Fracking won’t survive, says Jane Thomas, campaigner for Friends of the Earth organization. And the US success in the field can’t be repeated due to smaller territories and lower general capacities, she told RT.
RT: On one hand, hydraulic fracking [a technique in which toxic chemicals are lowered into kilometer-deep holes drilled in the ground to isolate gas and oil from shale] clearly presents some environmental problems and dangers. On the other, it might be economically profitable to actually look at this source of energy. How can you reconcile these two conflicting interests?
Jane Thomas: I think it’s interesting what you say about economically profitable, so the first challenge we would say back at the government is, “Economically profitable for whom?” It’s quite clear in the UK context, and indeed in the European context, that the profits are more than likely to go to shareholders and to organizations like Cuadrilla. I think the basic issue for us is that you cannot replicate what’s happening in the United States with what’s happening over here. They’ve been fracking for 20 years, they’ve got drills - 2,500 drills. We’ve got 72 drills between the whole of Europe. So you cannot extract at all the sort of levels that they are being able to extract in America.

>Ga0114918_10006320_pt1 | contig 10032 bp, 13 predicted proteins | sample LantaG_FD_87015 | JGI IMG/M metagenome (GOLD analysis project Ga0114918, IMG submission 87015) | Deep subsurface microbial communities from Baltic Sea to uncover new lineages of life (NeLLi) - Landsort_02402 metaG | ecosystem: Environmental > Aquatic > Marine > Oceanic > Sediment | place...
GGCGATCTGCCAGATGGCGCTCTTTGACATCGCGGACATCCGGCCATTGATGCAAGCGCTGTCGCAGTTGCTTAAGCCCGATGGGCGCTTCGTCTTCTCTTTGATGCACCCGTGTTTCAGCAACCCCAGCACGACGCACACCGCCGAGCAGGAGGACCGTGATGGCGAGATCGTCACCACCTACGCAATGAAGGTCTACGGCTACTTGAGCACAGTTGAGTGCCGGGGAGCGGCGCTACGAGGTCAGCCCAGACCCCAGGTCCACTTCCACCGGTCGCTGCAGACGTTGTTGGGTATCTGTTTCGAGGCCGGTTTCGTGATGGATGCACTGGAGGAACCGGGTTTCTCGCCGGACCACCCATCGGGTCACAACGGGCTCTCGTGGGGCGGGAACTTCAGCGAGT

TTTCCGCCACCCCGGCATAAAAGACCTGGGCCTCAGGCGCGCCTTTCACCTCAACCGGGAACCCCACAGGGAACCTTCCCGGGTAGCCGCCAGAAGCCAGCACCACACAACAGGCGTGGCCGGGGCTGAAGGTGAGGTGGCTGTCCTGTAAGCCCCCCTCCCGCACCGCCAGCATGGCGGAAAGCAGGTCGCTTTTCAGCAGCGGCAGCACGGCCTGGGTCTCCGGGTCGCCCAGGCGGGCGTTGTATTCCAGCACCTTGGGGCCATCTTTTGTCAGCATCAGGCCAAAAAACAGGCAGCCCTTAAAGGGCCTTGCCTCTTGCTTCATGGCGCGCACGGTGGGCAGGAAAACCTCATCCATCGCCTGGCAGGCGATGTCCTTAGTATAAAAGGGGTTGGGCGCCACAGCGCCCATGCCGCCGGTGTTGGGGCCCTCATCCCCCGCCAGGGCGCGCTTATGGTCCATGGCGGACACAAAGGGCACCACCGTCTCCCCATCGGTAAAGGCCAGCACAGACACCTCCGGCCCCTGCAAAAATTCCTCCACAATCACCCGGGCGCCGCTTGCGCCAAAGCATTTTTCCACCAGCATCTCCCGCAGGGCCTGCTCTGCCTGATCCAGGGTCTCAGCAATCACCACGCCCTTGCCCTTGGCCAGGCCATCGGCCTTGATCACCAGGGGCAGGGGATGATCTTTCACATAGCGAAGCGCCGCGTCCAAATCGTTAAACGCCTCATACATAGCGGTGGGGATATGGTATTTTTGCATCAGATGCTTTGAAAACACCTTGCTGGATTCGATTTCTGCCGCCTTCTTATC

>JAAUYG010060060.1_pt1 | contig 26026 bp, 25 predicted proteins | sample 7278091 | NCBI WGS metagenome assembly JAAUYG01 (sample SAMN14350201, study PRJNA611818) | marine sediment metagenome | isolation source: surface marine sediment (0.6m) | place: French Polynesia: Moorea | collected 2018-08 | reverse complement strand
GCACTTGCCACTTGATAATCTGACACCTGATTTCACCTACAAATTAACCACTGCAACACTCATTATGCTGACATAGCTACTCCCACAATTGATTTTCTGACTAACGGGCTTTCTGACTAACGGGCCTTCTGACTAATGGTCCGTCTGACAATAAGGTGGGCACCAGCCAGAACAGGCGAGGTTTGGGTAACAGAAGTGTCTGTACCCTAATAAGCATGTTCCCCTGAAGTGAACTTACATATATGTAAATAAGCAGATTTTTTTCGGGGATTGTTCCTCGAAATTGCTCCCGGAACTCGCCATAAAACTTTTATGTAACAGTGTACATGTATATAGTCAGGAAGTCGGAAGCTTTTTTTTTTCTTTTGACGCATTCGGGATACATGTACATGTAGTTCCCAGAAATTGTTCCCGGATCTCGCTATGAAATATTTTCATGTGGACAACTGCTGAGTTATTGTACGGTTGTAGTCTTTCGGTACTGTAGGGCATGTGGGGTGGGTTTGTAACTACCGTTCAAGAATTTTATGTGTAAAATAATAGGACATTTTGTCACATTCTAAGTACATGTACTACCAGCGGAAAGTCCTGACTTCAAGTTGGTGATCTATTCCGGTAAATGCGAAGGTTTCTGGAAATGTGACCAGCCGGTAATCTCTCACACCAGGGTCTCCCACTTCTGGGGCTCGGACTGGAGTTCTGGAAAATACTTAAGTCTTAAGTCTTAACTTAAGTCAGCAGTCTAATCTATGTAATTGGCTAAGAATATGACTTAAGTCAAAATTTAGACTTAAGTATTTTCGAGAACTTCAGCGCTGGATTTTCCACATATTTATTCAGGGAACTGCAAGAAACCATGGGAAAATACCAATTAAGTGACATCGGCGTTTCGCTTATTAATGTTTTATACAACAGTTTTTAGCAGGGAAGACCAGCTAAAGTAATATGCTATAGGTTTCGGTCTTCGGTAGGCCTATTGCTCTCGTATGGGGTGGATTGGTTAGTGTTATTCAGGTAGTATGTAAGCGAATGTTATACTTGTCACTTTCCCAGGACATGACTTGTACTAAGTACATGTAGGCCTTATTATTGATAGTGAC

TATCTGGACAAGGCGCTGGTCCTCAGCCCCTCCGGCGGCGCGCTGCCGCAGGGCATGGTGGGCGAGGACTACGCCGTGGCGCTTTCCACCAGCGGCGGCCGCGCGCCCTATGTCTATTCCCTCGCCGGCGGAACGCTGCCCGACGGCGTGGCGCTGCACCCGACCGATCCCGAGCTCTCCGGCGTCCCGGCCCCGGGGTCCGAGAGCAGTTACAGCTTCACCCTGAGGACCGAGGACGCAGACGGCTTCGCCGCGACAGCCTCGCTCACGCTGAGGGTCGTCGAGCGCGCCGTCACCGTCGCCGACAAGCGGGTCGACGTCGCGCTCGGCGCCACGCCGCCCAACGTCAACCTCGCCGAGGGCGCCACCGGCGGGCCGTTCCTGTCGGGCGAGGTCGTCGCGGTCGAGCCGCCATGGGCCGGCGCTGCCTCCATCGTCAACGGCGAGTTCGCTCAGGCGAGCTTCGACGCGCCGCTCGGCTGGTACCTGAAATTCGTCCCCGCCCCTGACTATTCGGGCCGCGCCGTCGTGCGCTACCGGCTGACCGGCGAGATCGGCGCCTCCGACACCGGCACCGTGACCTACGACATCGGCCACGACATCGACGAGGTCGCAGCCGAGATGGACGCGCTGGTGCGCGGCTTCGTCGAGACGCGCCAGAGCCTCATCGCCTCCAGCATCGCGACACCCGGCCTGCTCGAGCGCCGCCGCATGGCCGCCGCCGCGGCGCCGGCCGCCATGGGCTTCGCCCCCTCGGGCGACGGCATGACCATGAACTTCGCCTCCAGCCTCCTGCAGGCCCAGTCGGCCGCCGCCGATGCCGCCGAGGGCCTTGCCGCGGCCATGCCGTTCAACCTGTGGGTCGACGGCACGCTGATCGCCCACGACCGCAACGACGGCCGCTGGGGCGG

RT: On the other hand, this will create a lot of jobs and the possibility to employ people.
JT: Where you’re more likely to get more jobs is in the renewable sector, and one of th...